One day, not too long ago, I went to the bank to visit my money. Waiting in line, I noticed a thirty- something man standing off to one side. He was wearing a baseball cap. The baby in his arms was also wearing a hat. Well, that was sensible. We’re in the Southwest, after all, and it probably was 106 degrees outside.
A bank employee was standing next to the customer, but neither man was talking. The bank employee looked nervous; the customer looked angry.
They were joined by another employee. She said something to the customer that I couldn’t hear. But I did hear his response. Was the man overdrawn? Behind in car payments? Complaining about a bank error? No. As it turned out, he didn’t want to remove his hat.
That’s when I remembered the sign on the door. Please remove hat and sunglasses for security reasons. Sounds reasonable to me. Banks in this city seem to get robbed on a daily basis. I’d seen too many news reports with videos that featured bank robbers wearing hats and sunglasses.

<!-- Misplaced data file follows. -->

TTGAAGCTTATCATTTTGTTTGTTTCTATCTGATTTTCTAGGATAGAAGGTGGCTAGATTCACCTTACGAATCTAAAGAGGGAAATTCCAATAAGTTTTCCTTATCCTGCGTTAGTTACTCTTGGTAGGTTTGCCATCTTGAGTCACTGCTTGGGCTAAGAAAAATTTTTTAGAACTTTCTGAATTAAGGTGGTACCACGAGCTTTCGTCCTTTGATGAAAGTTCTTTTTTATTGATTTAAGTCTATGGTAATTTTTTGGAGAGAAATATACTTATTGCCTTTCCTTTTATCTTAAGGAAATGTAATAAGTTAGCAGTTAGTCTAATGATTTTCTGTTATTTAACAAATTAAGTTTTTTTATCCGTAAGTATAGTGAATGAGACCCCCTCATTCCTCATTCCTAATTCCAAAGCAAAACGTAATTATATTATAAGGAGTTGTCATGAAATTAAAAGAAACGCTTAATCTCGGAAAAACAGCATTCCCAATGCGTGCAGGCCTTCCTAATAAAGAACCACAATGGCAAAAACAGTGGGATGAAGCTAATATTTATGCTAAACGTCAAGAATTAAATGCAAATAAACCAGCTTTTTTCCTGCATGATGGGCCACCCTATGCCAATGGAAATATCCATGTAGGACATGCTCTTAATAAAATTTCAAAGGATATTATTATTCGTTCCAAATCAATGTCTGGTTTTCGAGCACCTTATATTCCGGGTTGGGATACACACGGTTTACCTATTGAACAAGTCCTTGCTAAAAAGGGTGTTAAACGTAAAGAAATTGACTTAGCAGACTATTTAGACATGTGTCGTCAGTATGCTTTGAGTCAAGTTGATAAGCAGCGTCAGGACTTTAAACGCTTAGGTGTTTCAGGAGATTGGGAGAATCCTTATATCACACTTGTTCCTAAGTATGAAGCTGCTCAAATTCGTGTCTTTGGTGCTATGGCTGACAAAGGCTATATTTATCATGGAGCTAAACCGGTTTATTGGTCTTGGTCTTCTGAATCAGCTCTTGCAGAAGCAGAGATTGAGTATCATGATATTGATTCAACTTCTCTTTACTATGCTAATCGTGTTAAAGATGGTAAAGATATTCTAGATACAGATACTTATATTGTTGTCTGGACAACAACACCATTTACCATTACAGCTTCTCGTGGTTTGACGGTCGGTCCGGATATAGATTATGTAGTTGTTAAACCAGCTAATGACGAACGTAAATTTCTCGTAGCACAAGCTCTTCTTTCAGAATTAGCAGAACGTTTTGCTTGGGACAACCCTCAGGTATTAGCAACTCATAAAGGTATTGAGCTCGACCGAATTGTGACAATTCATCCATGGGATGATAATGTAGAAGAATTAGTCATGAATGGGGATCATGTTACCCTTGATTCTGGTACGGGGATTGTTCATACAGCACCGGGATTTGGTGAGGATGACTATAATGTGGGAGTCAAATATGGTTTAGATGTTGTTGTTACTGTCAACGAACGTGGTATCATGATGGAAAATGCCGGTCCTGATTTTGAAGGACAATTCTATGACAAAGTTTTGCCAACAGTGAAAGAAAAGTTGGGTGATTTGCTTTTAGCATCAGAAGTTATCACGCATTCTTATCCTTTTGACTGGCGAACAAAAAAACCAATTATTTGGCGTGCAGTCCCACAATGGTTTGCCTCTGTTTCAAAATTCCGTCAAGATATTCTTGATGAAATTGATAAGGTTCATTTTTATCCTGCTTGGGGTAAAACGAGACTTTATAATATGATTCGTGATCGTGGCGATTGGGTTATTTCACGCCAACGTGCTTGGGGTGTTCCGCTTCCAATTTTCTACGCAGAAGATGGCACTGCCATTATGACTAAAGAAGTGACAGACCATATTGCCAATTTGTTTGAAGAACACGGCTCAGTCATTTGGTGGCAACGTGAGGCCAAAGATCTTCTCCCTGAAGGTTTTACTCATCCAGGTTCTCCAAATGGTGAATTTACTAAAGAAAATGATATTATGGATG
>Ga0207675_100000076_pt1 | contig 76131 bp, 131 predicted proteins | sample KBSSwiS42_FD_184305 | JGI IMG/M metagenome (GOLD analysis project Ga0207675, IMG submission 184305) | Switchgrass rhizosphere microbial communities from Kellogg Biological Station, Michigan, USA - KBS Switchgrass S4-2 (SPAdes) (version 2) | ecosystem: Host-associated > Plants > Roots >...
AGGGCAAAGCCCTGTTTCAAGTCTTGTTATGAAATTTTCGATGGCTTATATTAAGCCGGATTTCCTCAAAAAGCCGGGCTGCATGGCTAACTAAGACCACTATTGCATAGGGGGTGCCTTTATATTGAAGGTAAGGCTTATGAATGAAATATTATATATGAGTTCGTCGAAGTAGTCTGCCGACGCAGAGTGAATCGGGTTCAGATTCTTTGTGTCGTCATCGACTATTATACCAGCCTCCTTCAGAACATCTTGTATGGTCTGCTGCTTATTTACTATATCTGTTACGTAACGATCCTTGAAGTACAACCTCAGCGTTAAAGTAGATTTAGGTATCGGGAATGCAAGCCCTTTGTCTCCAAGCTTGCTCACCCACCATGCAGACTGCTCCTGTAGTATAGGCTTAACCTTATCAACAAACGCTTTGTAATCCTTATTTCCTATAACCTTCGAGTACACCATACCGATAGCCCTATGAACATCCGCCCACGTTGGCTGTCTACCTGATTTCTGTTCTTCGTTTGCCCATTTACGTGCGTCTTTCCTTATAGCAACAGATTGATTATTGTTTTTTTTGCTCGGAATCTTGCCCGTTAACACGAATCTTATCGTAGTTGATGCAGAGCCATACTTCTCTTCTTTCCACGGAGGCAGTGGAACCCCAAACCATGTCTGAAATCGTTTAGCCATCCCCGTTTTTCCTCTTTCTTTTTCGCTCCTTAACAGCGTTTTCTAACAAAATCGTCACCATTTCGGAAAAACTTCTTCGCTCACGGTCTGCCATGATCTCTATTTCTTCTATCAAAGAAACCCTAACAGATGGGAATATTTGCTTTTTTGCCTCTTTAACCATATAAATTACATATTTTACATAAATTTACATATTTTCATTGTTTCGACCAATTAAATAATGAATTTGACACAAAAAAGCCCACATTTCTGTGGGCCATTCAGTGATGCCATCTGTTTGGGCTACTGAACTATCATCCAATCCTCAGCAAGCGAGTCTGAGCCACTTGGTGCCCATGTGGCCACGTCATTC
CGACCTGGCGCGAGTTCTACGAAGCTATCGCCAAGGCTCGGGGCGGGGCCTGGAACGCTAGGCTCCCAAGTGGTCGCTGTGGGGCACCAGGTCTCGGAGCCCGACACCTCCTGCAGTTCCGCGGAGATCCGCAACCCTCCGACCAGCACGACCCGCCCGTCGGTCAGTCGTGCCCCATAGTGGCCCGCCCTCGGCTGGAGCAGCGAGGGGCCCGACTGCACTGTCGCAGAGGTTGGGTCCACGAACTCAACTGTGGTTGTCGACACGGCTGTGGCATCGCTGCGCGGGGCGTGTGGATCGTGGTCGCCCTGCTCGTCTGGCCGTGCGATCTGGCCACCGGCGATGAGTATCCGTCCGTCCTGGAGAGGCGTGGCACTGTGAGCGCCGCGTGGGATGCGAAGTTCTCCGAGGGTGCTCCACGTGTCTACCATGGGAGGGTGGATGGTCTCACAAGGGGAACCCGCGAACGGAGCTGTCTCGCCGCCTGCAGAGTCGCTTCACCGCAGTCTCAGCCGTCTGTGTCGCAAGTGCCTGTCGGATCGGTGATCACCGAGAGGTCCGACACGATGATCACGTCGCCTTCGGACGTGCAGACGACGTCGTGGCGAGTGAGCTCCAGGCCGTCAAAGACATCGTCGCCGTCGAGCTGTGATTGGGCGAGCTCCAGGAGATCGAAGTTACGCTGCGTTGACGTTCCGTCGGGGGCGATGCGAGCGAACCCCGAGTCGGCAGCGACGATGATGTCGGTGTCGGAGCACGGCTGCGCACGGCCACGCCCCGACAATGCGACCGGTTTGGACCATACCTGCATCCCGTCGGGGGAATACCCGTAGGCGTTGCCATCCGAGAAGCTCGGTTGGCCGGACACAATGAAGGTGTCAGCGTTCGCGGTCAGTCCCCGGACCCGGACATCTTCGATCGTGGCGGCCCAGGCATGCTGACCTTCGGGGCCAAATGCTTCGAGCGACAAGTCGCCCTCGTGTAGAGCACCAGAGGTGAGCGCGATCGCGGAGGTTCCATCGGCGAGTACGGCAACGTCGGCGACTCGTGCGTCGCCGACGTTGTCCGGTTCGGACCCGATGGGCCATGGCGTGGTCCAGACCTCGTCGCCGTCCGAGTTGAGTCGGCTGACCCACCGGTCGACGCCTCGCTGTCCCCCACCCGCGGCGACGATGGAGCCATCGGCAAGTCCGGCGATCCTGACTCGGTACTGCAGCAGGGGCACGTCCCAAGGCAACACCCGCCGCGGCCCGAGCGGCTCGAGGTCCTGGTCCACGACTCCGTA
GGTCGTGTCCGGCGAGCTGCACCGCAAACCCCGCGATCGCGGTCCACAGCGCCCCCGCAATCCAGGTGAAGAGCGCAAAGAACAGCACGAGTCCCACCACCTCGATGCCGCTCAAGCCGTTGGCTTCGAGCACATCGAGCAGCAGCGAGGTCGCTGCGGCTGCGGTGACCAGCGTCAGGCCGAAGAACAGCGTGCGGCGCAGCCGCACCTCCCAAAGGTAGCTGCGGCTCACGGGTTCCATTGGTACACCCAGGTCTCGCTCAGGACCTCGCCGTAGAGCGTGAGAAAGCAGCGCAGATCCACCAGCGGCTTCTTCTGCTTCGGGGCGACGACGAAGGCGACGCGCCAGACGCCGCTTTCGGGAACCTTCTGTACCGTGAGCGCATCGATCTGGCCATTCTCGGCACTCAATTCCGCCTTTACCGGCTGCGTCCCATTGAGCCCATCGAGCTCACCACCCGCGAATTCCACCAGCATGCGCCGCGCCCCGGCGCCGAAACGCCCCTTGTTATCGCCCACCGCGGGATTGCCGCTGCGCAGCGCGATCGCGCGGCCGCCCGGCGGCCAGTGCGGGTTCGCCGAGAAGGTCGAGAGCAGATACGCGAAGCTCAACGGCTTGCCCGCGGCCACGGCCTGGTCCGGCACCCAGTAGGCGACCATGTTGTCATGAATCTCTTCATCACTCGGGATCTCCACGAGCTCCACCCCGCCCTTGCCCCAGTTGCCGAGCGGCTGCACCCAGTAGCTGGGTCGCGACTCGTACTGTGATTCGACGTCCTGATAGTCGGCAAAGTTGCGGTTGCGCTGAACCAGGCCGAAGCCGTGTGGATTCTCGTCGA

But this guy insisted on keeping his hat on his head. I guess he thought it was un-American to ask him to remove his hat in a bank, even for security reasons. At one point, he lifted the hat off his daughter’s head, pointed toward the spot where he thought the security camera was located, and remarked, “Suspected bank robber.”
The male employee said, “That isn’t funny, Sir.”
In the end, they compromised. The man pulled the hat off his forehead so that the camera could get a clear view of his face.
I thought his attitude was really weird. I’m not insulted because I have to remove my hat and sunglasses. After all, that rule was made for everyone’s protection including his—and for the protection of that baby he held in his arms.